Post-crisis regulations have — and will continue to — increase the level of initial margin required to finance both Listed Futures & Options (ETD) and OTC Derivatives.
At a time where returns are already under pressure, the challenge for any buy-side firm is how to remain competitive in an environment where costs continue to rise — with Uncleared Margin Rules, Mandatory Clearing and Brexit Contingency Planning all contributing to an increase in costs.
One of the easiest ways to increase your return on capital is to reduce the level of margin you are paying. With the introduction of risk add-ons for all OTC and some ETD exchanges, this opportunity is available to the vast majority of derivative users and we’ve seen savings up to 28% on initial margin.
Risk add-ons are a new component of margin methodologies that are applied to cover various risk concentrations, including liquidity, concentration, and basis risk.
Risk add-ons are now charged by all OTC CCPs, and increasingly also by ETD CCPs as they migrate to VaR based methodologies.
- Eurex have already moved to VaR with Prisma in 2015
- LME have commenced their transition to VaR LME Clear VAR margin
- CME will be transitioning to VaR over 2019/2020
How you can reduce Initial Margin
Historically, the buy-side have allocated all ETD activity to one clearing broker and have used a separate clearing broker for OTC derivatives.
Under EMIR, clients are required to designate another backup clearing member. If you do not have a second clearing broker in place you are exposing yourself to positions being closed out by the CCP and the inability to trade and clear mandated products if your clearing broker defaults.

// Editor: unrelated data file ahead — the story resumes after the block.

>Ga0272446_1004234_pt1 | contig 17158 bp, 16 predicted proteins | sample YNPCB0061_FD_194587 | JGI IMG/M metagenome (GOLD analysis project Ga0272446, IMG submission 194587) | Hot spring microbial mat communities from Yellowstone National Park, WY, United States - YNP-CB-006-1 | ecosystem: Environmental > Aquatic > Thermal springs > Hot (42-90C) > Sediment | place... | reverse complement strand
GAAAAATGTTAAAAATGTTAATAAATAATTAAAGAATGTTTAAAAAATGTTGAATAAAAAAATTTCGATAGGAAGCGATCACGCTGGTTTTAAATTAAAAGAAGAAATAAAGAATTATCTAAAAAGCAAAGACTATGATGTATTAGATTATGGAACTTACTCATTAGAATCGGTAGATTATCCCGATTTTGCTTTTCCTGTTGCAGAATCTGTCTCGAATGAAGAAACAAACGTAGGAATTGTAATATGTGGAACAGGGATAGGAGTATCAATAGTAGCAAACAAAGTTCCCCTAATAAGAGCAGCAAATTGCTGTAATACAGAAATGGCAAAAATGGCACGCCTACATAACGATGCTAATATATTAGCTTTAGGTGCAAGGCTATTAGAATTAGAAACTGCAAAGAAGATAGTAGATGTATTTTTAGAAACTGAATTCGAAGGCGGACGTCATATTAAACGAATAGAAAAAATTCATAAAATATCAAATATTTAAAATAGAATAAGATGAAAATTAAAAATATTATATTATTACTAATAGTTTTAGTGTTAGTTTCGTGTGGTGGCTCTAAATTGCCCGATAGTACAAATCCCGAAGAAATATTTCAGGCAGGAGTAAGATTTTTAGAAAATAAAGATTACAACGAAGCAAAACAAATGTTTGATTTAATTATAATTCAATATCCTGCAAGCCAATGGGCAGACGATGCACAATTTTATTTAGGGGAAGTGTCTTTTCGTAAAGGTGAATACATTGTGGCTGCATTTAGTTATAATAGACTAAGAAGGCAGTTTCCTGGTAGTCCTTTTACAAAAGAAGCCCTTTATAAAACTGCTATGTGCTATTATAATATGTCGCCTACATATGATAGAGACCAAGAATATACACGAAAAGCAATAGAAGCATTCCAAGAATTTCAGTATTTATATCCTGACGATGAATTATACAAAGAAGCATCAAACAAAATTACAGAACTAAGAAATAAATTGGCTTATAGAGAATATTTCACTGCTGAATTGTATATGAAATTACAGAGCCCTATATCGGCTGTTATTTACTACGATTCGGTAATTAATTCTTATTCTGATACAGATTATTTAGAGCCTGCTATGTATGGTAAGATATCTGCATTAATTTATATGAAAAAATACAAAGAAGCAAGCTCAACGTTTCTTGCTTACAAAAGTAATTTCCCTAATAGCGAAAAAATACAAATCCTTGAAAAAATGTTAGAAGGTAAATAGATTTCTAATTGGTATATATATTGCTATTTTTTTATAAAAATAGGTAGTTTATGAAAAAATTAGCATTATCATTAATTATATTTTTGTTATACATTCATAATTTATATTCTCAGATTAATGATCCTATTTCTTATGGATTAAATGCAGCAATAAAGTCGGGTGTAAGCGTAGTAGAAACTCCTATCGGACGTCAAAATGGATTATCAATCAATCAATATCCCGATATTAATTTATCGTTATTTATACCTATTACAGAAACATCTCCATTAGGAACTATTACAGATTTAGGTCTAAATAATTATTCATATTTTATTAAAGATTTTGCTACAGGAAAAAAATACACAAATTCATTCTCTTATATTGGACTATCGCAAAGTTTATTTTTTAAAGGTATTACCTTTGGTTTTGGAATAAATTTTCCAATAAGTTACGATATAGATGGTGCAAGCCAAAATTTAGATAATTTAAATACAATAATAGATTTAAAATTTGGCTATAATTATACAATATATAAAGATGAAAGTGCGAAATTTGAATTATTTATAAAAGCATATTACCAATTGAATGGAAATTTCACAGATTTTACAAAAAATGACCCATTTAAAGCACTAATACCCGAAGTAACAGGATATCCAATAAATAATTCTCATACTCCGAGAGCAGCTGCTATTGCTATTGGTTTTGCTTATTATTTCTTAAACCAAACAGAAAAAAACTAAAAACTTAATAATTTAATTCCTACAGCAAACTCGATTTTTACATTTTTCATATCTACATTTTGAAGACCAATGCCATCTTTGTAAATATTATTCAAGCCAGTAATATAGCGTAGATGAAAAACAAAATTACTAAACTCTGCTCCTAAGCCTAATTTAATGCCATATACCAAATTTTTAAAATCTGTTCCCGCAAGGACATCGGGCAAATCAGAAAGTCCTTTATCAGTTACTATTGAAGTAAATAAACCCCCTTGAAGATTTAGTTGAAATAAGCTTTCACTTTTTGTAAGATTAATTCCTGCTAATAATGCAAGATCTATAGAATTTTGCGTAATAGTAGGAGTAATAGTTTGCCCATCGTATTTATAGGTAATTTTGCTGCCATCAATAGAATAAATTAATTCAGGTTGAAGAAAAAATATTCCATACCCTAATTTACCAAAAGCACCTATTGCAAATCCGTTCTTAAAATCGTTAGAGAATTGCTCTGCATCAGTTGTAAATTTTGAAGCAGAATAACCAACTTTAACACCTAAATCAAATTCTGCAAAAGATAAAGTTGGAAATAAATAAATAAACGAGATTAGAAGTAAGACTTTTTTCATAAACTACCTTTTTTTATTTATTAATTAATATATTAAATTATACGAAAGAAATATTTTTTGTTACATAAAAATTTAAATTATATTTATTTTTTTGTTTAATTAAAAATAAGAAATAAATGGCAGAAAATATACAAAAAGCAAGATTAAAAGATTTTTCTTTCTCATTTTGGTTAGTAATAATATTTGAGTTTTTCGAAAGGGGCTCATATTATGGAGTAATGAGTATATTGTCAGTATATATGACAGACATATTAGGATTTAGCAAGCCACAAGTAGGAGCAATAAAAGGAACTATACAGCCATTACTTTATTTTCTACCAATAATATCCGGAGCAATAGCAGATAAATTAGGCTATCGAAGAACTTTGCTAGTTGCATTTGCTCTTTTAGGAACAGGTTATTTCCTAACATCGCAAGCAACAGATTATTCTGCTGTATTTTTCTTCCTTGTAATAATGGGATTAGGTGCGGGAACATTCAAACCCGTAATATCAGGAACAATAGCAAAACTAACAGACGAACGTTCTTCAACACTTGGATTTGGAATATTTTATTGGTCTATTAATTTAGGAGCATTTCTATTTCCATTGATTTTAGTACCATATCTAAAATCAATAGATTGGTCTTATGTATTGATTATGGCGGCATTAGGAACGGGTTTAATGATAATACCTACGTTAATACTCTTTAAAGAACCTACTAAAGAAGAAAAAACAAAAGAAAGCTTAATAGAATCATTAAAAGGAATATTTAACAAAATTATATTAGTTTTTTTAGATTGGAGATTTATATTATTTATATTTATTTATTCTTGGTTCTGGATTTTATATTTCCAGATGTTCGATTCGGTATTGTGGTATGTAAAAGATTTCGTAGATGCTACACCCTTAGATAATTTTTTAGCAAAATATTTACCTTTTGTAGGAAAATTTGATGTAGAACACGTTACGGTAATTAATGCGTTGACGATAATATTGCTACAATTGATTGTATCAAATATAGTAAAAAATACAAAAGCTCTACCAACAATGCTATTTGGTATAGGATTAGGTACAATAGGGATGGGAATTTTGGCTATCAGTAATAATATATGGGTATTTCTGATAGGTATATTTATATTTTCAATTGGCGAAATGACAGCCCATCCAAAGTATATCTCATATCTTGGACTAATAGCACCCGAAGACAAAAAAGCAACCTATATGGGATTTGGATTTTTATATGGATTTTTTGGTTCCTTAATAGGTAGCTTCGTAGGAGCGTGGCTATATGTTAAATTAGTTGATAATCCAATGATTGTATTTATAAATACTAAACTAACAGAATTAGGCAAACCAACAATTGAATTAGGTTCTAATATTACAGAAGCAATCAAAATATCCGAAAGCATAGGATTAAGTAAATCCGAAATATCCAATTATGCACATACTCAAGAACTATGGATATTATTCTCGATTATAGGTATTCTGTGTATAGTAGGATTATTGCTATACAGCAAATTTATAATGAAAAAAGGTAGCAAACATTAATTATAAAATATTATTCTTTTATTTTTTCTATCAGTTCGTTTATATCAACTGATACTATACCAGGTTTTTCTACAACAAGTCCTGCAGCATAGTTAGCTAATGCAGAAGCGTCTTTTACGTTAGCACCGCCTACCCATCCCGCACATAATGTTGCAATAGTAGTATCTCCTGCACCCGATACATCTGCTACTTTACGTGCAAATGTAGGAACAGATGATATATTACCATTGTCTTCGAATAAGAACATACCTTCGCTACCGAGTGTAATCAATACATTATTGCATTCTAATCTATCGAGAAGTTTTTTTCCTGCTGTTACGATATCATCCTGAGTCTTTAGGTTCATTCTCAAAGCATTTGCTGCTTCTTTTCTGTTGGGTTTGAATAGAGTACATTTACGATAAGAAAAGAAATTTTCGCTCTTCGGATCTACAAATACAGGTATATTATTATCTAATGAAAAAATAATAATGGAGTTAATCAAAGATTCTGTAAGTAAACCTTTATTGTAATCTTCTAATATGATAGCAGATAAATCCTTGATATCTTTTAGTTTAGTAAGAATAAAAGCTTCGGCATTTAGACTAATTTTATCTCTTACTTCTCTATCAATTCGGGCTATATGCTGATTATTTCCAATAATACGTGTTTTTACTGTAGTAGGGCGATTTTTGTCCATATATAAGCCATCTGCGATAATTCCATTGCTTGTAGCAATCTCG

For those that have been prudent and established a backup clearing broker, initial margin savings can be realised by rebalancing trading activity across clearing brokers due to CCP risk models including risk add-ons as part of their methodologies.
Add-ons depend on the positions the fund has within each clearing broker — as opposed to the net position across brokers — and therefore distributing positions across clearing brokers provides opportunities to minimise concentration add-ons.
We recently ran analysis for one client who allocated all of their Listed Futures & Options at Eurex to one clearing broker and used a separate clearing broker for their IRS swaps at LCH.
Through rebalancing trades across two clearing brokers the client was able to reduce their concentration add-ons resulting in total IM savings of 15%.
- It is highly recommended that every firm should have a backup clearing broker to cover potential member default. Once you have a backup broker, you may have the opportunity to significantly reduce your overall margin.
- Given that all major OTC and ETD exchanges are using, or planning a move to, a VaR based methodology the buy-side need to reconsider how they allocate their cleared derivatives.
- Risk add-ons incorporated in VaR models are penalising the buy-side for clearing at one clearing broker.
- Rebalancing your portfolio between clearing brokers can reduce these risk add-ons and overall reduce initial margin.